The basic structure of parts 3 and 4 (on multiplication and division) is the same. There are chapters on basic and high-radix multiplication and division. Tree and array multipliers, and special variations (for squaring and multiply-accumulate) complete the multiplication part. The final chapter on division covers Newton-like methods. One of my few criticisms of the book is that the explanation of SRT and digit selection could be more extensive. A student unfamiliar with these topics might have difficulty gaining a full understanding of this important technique.


Part 5 is concerned with real arithmetic, and the floating-point system in particular. The chapter on real-number representation includes a brief section on logarithmic arithmetic, which offers the student a glimpse of alternatives. Other schemes such as Hamada’s “Universal Representation of Real Numbers” or symmetric level-index could also have been mentioned here. Floating-point arithmetic is described using the integer operations. Rounding and normalization are also discussed. Chapter 19 is a short chapter on errors and their control, which covers most of the basics without giving all the details. For a mathematics course on computer arithmetic, this chapter would need expanding. The final chapter on real arithmetic describes continued fraction, multiple precision, and interval arithmetic.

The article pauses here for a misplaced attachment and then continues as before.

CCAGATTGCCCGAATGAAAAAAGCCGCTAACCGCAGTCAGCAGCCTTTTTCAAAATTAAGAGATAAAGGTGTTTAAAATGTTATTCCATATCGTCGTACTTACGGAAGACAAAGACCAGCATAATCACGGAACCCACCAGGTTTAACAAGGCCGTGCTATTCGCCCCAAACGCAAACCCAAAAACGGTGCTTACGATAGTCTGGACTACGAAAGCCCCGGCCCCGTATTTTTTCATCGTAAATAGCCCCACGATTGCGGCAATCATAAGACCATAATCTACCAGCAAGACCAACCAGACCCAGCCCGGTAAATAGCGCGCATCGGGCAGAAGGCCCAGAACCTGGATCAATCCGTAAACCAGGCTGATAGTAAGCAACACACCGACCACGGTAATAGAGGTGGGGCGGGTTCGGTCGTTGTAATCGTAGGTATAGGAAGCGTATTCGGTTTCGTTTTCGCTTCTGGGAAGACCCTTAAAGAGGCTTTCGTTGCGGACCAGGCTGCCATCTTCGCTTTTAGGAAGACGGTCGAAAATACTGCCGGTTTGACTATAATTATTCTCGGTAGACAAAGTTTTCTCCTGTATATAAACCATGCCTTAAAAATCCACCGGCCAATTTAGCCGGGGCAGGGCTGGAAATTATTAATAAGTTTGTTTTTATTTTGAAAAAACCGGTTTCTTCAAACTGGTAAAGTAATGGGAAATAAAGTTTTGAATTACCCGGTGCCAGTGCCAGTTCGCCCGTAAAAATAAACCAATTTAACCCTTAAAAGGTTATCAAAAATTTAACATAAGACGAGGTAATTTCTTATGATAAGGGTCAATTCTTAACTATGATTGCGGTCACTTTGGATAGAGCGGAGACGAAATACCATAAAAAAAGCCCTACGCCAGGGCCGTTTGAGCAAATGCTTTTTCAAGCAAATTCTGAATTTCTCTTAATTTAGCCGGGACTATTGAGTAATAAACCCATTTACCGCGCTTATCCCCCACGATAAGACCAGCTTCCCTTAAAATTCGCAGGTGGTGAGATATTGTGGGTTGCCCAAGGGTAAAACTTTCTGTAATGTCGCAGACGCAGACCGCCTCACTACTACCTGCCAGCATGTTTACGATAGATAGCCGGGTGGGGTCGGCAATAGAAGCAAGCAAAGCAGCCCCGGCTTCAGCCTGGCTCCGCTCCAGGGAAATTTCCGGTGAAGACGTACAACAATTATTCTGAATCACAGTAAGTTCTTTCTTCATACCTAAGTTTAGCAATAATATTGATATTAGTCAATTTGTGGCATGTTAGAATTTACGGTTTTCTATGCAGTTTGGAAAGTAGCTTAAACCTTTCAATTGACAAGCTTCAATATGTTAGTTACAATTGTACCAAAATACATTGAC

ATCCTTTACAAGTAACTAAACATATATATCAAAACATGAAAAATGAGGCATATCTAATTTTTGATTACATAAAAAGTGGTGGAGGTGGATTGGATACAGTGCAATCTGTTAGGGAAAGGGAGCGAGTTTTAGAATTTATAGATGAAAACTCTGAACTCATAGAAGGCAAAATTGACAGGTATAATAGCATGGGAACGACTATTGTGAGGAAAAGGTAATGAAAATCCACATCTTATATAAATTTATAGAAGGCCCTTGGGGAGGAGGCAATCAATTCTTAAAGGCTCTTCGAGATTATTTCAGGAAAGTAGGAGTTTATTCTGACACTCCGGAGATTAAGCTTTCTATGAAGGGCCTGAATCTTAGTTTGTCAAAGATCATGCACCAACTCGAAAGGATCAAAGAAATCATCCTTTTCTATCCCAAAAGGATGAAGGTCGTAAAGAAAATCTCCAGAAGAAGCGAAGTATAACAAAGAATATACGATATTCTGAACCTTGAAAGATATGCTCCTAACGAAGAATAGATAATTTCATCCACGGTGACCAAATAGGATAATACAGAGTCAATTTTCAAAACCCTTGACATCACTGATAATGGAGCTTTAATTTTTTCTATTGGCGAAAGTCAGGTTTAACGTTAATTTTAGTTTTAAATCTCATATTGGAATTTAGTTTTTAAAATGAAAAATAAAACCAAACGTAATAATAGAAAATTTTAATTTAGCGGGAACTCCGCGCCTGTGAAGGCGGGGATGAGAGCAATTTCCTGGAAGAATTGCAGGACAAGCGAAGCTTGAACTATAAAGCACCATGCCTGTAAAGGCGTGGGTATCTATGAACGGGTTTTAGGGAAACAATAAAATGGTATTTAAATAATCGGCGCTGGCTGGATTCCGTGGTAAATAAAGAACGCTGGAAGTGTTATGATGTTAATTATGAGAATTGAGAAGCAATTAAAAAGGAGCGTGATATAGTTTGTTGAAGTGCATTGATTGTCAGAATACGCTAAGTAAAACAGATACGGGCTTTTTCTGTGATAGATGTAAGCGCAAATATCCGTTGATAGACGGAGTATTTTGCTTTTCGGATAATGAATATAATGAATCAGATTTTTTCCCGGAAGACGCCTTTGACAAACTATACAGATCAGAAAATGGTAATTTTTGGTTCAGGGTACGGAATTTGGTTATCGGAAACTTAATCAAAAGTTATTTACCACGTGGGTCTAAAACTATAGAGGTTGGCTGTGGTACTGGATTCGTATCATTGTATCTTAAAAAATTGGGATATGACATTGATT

Part 6 covers function evaluation, with chapters on square-rooting, CORDIC algorithms, variations (iterative methods and approximations), and table lookup. Each chapter describes the basic ideas well and provides a sufficient taste of its subject matter to point the interested student to further study. The description of the CORDIC algorithms is more complicated than necessary. Use of an elementary trigonometric identity would simplify some of the formulas substantially. The use of degrees in the introduction to the CORDIC algorithm is also a dubious choice.


The final part has chapters on high-throughput, low-power, and fault-tolerant arithmetic. Each is fairly brief but would serve as an introduction to some of the practical engineering aspects of computer arithmetic.